Central pattern generators or CPGs are collections of neurons that produce rhythmic behavioral outputs.
Due to the fundamental nature of rhythms, both in biology and in mathematics, we should expect to find many examples of central pattern generators (CPGs) in neuroscience.
One of the best-studied CPGs is the cat locomotion pattern generator, which was discovered over 100 years ago by pulling the brains out of cats!
The behavior of animals extends in time. In many cases, this behavior is repetitive: it could be extended forever, with some basic template occurring over and over again, beginning and ending in the same way: we walk by stepping left-right-left-right-left-…, fish swim by contracting one side of their body, then the other, birds fly by flapping their wings up and down and up again, and so on. Even outside of nature, inside our computers, some of the most fundamental steps of computation, the clock cycle of the CPU and the core loop of the operating system, are repeated actions.
Rhythms are fundamental because they express one of the basic ways a process can unfold over an arbitrary amount of time. In a very real way, it represents one of only three basic options for the behavior of a arbitrarily-long process: it can either continue to increase in intensity forever, it can settle down to some specific value and stay there forever, or it can oscillate, repeating itself over and over again.
The first option is impossible for biological processes: it is simply unphysical for anything to truly grow without bound, since we live in a finite universe†. At best, this can occur approximately over some regime, as in the population growth of bacteria in a dish or in the upstroke of the action potential.
Settling to a particular value is the definition of homeostasis, meaning our second option is in fact an important function of a myriad of biological processes.
Before returning to oscillations, I’d be remiss if I didn’t note that there is a fourth, more complex, option for infinite-time behavior: chaos, where small changes slowly grow, as in the proverbial butterfly that causes a hurricane, while big changes get smeared out into nothing. Though chaos plays a role in biology, e.g. in the developing embryo, as discovered by Alan Turing, a role for chaotic dynamics in the brain is controversial in the field.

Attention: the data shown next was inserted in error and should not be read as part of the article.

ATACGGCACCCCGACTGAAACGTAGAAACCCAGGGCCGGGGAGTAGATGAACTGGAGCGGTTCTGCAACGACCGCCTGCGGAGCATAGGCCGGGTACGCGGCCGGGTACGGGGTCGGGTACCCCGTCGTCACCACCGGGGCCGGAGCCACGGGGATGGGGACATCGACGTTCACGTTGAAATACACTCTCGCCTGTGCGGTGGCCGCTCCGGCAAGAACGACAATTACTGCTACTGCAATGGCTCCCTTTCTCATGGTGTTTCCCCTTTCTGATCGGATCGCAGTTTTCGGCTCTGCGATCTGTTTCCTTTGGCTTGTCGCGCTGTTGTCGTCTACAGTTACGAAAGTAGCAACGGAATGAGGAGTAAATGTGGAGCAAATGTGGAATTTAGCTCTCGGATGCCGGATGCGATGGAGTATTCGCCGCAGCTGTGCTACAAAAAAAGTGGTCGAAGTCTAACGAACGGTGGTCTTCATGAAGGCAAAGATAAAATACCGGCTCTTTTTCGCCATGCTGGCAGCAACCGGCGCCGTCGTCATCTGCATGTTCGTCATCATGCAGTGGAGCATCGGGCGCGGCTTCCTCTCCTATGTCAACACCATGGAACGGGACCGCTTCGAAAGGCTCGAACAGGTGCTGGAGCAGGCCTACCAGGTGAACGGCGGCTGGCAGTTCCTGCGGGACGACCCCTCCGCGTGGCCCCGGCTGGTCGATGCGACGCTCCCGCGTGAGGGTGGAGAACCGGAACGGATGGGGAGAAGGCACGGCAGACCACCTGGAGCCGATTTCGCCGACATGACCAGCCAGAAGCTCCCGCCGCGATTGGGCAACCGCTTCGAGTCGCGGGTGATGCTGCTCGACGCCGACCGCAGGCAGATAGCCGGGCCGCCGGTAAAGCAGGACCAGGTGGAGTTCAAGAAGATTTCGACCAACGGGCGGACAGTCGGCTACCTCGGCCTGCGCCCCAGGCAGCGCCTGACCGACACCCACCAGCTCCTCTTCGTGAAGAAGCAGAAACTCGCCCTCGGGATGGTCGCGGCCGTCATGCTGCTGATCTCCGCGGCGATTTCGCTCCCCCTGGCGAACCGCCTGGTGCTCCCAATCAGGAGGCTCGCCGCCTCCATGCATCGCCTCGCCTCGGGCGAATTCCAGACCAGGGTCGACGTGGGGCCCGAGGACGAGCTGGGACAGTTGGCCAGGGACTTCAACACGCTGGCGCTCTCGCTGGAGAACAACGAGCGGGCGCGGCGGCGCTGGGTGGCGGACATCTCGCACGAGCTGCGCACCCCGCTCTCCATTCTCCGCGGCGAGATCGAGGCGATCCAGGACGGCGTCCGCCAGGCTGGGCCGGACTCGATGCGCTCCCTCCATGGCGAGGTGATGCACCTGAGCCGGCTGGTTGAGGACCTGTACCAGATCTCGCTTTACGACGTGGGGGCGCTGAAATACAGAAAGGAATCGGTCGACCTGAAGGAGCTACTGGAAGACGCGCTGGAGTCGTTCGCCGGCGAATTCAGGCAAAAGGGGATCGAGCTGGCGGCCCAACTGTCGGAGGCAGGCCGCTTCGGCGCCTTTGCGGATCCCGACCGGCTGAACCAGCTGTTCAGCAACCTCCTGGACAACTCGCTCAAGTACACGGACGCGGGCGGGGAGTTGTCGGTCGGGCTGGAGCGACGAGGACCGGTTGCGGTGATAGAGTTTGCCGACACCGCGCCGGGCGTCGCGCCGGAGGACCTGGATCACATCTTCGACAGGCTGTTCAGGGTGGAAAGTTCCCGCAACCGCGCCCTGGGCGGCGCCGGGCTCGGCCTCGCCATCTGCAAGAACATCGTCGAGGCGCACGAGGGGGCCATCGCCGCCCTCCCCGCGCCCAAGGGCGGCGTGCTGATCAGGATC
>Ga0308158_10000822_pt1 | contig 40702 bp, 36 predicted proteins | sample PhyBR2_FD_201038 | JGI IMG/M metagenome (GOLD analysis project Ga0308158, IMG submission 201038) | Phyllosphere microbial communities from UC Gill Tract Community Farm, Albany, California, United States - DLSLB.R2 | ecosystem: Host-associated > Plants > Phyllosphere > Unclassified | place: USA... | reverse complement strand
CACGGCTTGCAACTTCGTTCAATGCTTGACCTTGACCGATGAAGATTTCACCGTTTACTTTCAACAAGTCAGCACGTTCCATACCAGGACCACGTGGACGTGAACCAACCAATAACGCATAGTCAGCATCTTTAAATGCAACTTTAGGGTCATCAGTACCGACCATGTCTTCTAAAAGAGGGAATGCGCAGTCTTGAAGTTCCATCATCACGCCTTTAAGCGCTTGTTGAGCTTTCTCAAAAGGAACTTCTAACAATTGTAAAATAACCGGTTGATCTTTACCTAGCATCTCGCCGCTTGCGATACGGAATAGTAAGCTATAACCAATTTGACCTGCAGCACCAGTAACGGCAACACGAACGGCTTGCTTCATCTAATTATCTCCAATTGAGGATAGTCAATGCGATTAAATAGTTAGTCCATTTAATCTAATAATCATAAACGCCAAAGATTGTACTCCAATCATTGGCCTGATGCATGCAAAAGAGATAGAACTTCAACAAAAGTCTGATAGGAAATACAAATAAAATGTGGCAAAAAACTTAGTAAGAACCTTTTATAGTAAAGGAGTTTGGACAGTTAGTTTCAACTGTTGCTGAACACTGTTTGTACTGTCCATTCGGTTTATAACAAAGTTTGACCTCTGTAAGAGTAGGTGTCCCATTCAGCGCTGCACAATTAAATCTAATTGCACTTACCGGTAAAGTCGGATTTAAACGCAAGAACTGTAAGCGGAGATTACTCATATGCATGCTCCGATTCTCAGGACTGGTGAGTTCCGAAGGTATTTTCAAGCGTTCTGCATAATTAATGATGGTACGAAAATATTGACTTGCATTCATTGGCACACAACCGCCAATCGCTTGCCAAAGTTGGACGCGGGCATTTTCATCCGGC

So, if we wish to generate an action, like walking, swimming, chewing, or flying, that repeats itself ad infinitum, or at least until we decide to stop, rather than varying chaotically, growing forever, or slowly petering out, we’d do well to make use of oscillations.
Put another way: our neurons must generate patterns of oscillatory behavior, so we should expect to find pattern generators that oscillate in the central nervous system. We call these central pattern generators.
A Model CPG
We model our neurons using a toolset from classical mechanics: dynamical systems. In brief, a dynamical system is any system that can be described with a differential equation, or an equation that describes how the system changes at each point in time.
Differential equations are fundamental mathematical objects: in a very real way, , , and the Gaussian, or Normal, distribution arise from differential equations. They are also critical for computational neuroscience and neurobiology. The Hodgkin-Huxley equations, which describe the evolution of the action potential, are differential equations. The leaky integrate-and-fire model of the neuron is a differential equation.
Because of their importance, their generality, and their fundamental nature, differential equations are a difficult subject, and notoriously so. But for the exact same reason, there exist simple, intuitive ways of explaining much of the critical understanding about the behavior of systems governed by these equations.
Consider the following idealized neural circuit:
Neuron X activates Neuron Y, but Neuron Y inhibits Neuron X. Any time Neuron X becomes active, it will increase the activity of Neuron Y, which will eventually decrease the activity of Neuron X until it is below its baseline value. At that point, Neuron Y is no longer receiving as much activation from Neuron X, and so its activity goes down. This will eventually cause the activity of Neuron X to increase again, starting the whole cycle over again.
Just from that explanation, it is clear that this system is oscillatory. We can understand it even more clearly if we use the methods of dynamical systems analysis pioneered by Poincaré to describe the motion of the planets.
We represent the activity of a neuron by a single number: large and positive means more active than baseline, while large and negative means less active than baseline. This means our baseline activity is represented by 0.
We translate the notions of “activation” and “inhibition” into mathematics like this:
In English, you might read the second equation as: “the change in the activity of Y over time is equal to the current activity of X”, or “activity in X causes the activity in Y to increase or decrease proportionally”.